October 16th 2011 - THE POACEAE - THE GRASSES - FAMILY
The Beating Heart of Life on Earth
Copyright~Susun S Weed
The earth offers us so many green blessings: an abundant, overwhelming, brimming basket of beauty, food, and medicine. With so many choices, it's hard to know where to start. Let's learn herbal medicine from the ground up, by focusing on the families of plants.
In previous issues we visited with the mallow family, the knotweed family, the rose family, the aster family (and the genus artemisia), the cabbage family, and the lily family. Altogether, that's more than 30,000 plants we've learned how to identify and use. What's next? The grasses!
A garden catalog (Heronwood) says it poetically: "No wonder visitors feel drawn to the grasses -- we were born in them. Grasses signify water and whisper, 'You're home’, more than any other group of plants."
Few people think of grass as a flowering plant; but it is. Many of us think of grass as a lawn or a golf course, not the sacred sustenance of human kind; but it is. Our ancestors had great respect for the grasses. They, in their multitude, are the beating heart of life on earth, the prime mover of agriculture, and the tuning fork of universal nourishment. The grass family - the Poaceae - is found in every habitat all over the world, and includes more than 10,000 plants, all of which bear edible seeds.
Grass flowers, it is true, are not fancy. You'll need a magnifying lens to see them clearly. They don't have showy, colorful petals. They just have what's needed: male stamen for pollen, female pistil to capture the pollen and gestate the seed.
And how we value those seeds. Whether it is wheat or rye, oats or barley, corn or millet or rice, almost every person on the planet bases their meals on grain, the seeds of grass. We honor the grain mother whose seeds support our lives: Corn Mother, Ceres (who gives us “cereal"), Demeter, Amaranth Grandmother. Her names are as numerous as Her nourishing seeds, as beautiful as Her seas of golden rippling grass. She sustains us with Her gracious bread of life: mana. "Corn", that is, grain, was the greatest of the Eleusinian mysteries.
"Sedges have edges; rushes run round; grasses have joints," is the saying I learned to help me distinguish between three look-alike plant families. Sedges, fond of wet places, flower from the sides of stalks which have edges. Rushes, also fond of wet places, flower from the top and have round stalks, no edges, like grass. Grasses prefer dry places and flower from the top of round stalks which are jointed, like bamboo, a woody grass. Pluck a flowering stalk of grass and see if you can find the joints. Then, look at the leaves.
Like the lily family, members of the grass family have flat, long, narrow leaves with parallel veins. Unlike lily leaves, grass leaves are micro-serrated along the edge. If you gently pull your fingers up the sides of a grass leaf you'll find it's as sharp as a razor. Careful! It can cut! That's one reason we eat the seeds of the grasses and leave the leaves to the animals (with the exception of those who drink wheat grass, a tasty juice which, unfortunately, lacks value as either a curative or a nutritive).
Sally Fallon, author of Nourishing Traditions Cookbook and advocate of Weston Price, reminds us that grazing animals and grasses benefit each other. It's not a choice between plants and animals, grain or meat. Our planet, and our bodies, need both. Without cattle eating winter wheat shoots, we would lose more than half our grain crops. Why? Because, although grass roots and leaves are extremely cold hardy, the jointed flower/seed stalks are not. Most wheat is sown in the fall, when the soil is drier and easier to work, rather than in the spring when the soil is wet and likely to rot the seeds. If the late fall weather is not cold, however, the grass will start to flower too soon. Pasturing cattle on it prevents this, giving us healthy grass-fed meat and grain to eat as well.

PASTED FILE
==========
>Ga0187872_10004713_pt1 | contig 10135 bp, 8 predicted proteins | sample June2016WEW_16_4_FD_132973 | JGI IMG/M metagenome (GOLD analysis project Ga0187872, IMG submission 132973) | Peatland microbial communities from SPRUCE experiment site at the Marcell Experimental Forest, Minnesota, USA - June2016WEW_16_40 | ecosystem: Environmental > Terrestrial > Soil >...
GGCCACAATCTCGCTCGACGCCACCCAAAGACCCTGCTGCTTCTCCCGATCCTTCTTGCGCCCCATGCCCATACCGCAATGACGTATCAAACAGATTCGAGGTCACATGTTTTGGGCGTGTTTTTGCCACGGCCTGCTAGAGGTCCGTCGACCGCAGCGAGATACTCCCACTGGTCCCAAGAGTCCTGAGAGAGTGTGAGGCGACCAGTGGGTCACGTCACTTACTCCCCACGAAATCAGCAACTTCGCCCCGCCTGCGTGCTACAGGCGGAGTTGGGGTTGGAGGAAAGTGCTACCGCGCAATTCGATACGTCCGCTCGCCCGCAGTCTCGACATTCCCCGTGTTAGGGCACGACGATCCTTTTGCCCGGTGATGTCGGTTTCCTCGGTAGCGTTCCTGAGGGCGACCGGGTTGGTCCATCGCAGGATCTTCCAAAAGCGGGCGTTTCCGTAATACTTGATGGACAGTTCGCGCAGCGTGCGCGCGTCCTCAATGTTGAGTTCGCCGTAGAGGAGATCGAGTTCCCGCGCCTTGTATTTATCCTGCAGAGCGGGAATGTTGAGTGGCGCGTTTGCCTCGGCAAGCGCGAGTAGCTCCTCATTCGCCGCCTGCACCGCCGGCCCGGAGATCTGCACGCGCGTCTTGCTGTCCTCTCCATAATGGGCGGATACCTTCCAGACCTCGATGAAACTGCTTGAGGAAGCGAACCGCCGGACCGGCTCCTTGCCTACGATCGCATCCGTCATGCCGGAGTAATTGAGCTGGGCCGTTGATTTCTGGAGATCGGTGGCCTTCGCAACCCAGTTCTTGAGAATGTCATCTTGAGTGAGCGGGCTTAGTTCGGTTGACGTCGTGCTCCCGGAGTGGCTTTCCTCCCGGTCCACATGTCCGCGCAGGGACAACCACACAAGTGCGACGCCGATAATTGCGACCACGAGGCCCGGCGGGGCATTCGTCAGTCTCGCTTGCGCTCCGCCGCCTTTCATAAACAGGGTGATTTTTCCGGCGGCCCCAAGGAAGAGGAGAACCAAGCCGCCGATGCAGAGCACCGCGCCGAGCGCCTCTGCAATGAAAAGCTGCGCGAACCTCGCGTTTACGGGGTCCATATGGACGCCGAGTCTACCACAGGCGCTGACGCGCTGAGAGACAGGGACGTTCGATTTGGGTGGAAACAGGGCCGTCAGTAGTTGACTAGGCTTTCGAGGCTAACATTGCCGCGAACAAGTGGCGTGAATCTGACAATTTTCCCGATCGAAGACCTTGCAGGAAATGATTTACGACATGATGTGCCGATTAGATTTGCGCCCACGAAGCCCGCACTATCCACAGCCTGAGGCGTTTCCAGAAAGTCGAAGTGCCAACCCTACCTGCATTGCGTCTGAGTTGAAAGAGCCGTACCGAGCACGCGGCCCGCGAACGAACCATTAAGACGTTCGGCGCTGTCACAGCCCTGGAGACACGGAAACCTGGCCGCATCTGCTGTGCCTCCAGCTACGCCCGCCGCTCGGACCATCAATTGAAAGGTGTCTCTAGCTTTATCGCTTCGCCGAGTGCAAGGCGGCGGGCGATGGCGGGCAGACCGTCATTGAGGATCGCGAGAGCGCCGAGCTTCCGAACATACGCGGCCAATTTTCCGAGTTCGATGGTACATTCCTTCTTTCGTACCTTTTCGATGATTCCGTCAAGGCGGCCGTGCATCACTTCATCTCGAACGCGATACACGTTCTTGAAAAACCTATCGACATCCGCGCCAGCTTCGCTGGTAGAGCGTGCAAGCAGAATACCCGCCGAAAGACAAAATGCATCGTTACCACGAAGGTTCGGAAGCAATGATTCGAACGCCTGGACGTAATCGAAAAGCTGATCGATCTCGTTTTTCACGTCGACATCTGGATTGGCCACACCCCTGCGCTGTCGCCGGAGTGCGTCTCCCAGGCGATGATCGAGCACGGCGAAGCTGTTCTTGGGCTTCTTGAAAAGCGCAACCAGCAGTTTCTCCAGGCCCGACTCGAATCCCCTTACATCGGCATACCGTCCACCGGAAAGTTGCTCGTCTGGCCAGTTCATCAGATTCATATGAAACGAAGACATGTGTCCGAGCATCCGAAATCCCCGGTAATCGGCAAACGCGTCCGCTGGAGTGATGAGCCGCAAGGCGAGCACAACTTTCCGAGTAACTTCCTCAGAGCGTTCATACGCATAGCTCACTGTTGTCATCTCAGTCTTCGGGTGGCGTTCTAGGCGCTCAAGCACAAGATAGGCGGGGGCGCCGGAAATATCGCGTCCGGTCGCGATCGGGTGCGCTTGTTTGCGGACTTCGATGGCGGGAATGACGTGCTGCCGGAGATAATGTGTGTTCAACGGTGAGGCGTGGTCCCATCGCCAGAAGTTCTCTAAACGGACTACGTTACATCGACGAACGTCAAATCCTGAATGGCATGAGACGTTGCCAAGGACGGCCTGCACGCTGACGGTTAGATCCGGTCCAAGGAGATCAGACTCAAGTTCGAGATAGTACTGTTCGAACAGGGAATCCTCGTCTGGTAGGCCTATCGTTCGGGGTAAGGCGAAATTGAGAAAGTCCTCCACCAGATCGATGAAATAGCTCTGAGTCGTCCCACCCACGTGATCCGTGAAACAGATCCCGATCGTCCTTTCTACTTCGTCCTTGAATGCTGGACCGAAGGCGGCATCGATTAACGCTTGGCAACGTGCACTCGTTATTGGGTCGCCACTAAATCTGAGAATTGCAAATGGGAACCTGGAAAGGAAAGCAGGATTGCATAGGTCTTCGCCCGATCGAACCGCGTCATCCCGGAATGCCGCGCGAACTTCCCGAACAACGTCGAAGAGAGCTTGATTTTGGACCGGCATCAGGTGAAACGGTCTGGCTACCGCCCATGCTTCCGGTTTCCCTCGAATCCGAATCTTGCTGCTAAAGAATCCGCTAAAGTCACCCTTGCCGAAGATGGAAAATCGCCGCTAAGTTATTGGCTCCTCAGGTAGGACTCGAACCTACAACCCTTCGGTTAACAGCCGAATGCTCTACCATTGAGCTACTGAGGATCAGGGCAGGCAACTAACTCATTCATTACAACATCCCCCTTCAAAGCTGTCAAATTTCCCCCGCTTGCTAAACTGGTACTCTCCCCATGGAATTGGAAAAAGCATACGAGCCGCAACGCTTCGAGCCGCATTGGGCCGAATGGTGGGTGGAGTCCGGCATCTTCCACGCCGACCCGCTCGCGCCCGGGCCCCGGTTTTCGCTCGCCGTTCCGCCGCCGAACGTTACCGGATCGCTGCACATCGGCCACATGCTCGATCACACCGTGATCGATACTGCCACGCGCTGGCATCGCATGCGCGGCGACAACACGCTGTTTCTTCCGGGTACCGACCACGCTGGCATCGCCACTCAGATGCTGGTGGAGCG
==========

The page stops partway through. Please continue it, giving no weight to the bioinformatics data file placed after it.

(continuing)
One of my favorite herbs - oatstraw - is a grass. Oatstraw is the dried leaves, or straw, of the plant that gives us the grain oats, found in most households as rolled oats. I use a full ounce (by weight) of dried oatstraw, with or without seeds, in a quart of boiling water, steeped at least four hours, to make a restorative tonic. Oatstraw is considered an herb of longevity in India. American herbalists value it as a strengthener and nourisher to the nerves. Like oats themselves, oatstraw infusion is heart healthy and cholesterol-lowering. Many a menopausal woman has praised oatstraw's cooling, calming ways.
There are many stories of grasses. Listen to them; let them take you home. Let them take you back to your Ancestral, sacred self. Herbal medicine is people's medicine, heart medicine - free, simple, and accessible, a gift of love from our Mother. I'll be back with more plant families and more green blessings - soon.
Legal Disclaimer: This content is not intended to replace conventional medical treatment. Any suggestions made and all herbs listed are not intended to diagnose, treat, cure or prevent any disease, condition or symptom. Personal directions and use should be provided by a clinical herbalist or other qualified healthcare practitioner with a specific formula for you. All material in this article is provided for general information purposes only and should not be considered medical advice or consultation. Contact a reputable healthcare practitioner if you are in need of medical care. Exercise self-empowerment by seeking a second opinion.
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